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Old 04-10-2008, 08:27 AM   #1
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Default Why do ice cubes make beer get infected?

In Papizan's book it says that throwing ice cubes into wort to make it cool down can make it get infected and that's what happened the only time I did that (my third beer, was summer and it was my third beer).

I'm curious as to why this is. I don't think that bacteria can survive well in ice...


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Old 04-10-2008, 09:27 AM   #2
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if the water that froze had bacteria in it then well yes. Since you probably top off with tap water anyways there's no harm I can see.


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Old 04-10-2008, 09:28 AM   #3
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Quote:
Originally Posted by Bosh
I'm curious as to why this is. I don't think that bacteria can survive well in ice...
Sure they can. Cold only slows bacteria down....it doesn't kill them. When the ice melts, all the nasties wake up again. You're better off with an immersion, counterflow, or plate chiller. These may be a bit expensive up front, but they are a must if you want to cool a full batch down in a reasonable amount of time.
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Old 04-10-2008, 09:44 AM   #4
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I have made at least two dozen batches where I used ice cubes to cool the wort before pitching. One of the times I sanitised a lot of containers and froze tap water to dring a full boil down to pitching temps, but every other time I just bought bags of ice and used 1//4-1/3 bag per batch. I have never had an infection (lucky I guess), and will continue to use this method until I get a proper Immersion Chiller.
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Old 04-10-2008, 09:56 AM   #5
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I know a lot of folks in AUS/NZ just seal the container and let the wort cool overnight...then pitch. Apparently this has worked pretty well. I'm a big proponent of doing full boils for hop utilization and then dropping cold break with a rapid chill at the end. Either way is fine...you'll still be drinking beer in a few weeks, no matter how you slice it.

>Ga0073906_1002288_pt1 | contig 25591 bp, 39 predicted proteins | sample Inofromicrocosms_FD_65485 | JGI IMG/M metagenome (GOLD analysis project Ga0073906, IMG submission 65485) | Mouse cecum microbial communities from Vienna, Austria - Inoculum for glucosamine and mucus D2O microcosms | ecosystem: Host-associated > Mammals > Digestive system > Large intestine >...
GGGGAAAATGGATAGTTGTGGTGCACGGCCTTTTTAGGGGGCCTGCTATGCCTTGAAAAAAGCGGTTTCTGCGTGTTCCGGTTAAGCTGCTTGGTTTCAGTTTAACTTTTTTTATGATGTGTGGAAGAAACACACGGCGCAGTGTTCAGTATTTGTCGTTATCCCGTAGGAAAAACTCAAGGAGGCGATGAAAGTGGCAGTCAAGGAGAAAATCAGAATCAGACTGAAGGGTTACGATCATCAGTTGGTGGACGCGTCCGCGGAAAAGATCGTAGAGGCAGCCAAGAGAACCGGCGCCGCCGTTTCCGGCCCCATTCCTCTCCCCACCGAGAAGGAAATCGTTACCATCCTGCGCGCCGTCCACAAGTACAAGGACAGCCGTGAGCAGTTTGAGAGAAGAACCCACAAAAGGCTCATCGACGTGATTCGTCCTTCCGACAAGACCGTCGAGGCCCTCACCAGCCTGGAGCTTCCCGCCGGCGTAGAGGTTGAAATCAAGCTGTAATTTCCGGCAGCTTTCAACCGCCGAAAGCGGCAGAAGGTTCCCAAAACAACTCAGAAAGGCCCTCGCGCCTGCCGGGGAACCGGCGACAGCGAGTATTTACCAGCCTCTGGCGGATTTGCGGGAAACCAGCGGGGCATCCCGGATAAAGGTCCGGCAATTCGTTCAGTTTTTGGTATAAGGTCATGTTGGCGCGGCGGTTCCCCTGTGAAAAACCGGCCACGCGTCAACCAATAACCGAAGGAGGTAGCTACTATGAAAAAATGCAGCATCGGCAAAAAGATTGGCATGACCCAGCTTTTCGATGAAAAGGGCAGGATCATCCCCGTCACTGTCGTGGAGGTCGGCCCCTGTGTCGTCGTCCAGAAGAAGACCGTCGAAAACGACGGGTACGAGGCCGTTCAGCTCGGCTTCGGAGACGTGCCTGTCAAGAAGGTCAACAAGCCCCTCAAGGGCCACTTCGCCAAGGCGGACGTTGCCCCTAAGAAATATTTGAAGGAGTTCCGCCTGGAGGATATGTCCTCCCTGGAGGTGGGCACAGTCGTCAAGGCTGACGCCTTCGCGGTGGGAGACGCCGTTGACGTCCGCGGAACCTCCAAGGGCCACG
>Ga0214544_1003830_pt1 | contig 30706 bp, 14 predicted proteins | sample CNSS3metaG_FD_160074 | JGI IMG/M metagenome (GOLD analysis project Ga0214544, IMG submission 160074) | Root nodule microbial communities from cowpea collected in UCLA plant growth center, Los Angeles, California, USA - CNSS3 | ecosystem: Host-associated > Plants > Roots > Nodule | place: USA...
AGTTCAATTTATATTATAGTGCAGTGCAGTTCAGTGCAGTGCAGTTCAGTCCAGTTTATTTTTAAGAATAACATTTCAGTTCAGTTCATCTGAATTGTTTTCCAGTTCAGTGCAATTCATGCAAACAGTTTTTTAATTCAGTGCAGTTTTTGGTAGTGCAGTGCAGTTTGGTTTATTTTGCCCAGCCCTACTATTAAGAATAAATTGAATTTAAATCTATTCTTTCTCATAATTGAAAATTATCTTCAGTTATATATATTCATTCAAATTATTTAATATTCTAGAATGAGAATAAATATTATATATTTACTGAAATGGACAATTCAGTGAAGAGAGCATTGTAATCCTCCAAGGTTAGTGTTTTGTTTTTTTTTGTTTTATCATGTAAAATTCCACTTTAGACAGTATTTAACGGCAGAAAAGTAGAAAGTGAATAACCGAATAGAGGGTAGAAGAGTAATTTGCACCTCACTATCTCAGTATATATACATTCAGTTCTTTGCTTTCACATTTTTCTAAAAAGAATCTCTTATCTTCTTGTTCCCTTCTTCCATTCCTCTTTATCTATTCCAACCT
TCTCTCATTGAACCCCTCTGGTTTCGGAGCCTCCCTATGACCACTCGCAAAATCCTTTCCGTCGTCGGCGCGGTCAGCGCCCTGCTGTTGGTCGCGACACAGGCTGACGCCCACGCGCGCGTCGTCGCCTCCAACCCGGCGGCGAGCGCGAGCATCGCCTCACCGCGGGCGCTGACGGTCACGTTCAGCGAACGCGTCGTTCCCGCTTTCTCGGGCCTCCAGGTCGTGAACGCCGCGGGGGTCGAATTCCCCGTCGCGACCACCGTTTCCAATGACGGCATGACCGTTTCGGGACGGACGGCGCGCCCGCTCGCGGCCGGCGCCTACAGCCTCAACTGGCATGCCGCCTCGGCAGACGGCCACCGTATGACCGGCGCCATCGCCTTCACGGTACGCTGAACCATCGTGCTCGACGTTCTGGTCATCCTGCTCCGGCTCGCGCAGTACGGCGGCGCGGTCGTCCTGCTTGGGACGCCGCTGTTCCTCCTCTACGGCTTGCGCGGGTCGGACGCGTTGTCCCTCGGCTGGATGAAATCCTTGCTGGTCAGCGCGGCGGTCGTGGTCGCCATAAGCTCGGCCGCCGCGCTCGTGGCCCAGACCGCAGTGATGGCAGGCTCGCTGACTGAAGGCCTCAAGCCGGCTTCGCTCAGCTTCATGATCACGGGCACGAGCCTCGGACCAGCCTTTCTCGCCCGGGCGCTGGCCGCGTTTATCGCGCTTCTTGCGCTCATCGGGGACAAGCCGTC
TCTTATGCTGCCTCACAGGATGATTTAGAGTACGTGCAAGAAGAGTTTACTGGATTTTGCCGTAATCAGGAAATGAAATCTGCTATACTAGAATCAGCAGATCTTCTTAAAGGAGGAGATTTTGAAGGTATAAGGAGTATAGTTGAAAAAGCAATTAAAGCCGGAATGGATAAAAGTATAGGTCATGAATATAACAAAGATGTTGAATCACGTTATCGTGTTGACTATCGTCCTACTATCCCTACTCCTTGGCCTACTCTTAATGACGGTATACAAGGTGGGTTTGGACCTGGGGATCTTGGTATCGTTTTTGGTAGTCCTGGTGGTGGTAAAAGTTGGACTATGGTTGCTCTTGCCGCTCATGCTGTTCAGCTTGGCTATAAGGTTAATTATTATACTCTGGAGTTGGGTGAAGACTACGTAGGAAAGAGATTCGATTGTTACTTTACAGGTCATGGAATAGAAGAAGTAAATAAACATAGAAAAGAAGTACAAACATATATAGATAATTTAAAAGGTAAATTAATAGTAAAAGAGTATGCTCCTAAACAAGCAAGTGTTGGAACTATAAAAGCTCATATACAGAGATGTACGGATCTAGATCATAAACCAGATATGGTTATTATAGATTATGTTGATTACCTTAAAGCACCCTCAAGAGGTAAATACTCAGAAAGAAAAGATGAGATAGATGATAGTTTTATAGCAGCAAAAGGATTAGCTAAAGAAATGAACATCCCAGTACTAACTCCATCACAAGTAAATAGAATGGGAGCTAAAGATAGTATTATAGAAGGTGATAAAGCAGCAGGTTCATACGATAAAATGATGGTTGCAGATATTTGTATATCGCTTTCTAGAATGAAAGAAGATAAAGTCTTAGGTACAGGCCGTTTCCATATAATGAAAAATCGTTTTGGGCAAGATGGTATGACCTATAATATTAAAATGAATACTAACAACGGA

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Old 04-10-2008, 10:21 AM   #6
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Quote:
Originally Posted by Bosh
In Papizan's book it says that throwing ice cubes into wort to make it cool down can make it get infected and that's what happened the only time I did that (my third beer, was summer and it was my third beer).

I'm curious as to why this is. I don't think that bacteria can survive well in ice...
courtesy of the US Dept of AG:

Does Freezing Destroy Bacteria & Parasites?

Freezing to 0 °F inactivates any microbes -- bacteria, yeasts and molds - - present in food. Once thawed, however, these microbes can again become active, multiplying under the right conditions to levels that can lead to foodborne illness. Since they will then grow at about the same rate as microorganisms on fresh food, you must handle thawed items as you would any perishable food.

http://www.fsis.usda.gov/Fact_Sheets...zing/index.asp
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Old 04-10-2008, 11:26 AM   #7
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I know for a fact that bacteria can survive freezing down to at least -135 degrees F. That fact has messed up my research many times.
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Old 04-10-2008, 11:38 AM   #8
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I never said the nasties would die when frozen. I am just guessing that either the ice I am buying is bacteria free, or the nasties ar not strong enought to take over my wort:0
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Old 04-10-2008, 12:09 PM   #9
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Back in the day (in Utah) when I was brewing extact partial boils, I would buy bottled spring water and have it chilled close to 33 degrees. That combined with putting my brew pot in the kitchen sink for an ice bath while gently stirring allowed me to pitch the yeast inside 15 minutes.
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Old 04-10-2008, 12:13 PM   #10
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I have poured my hot wort over ice on the last three batches, without any problems.


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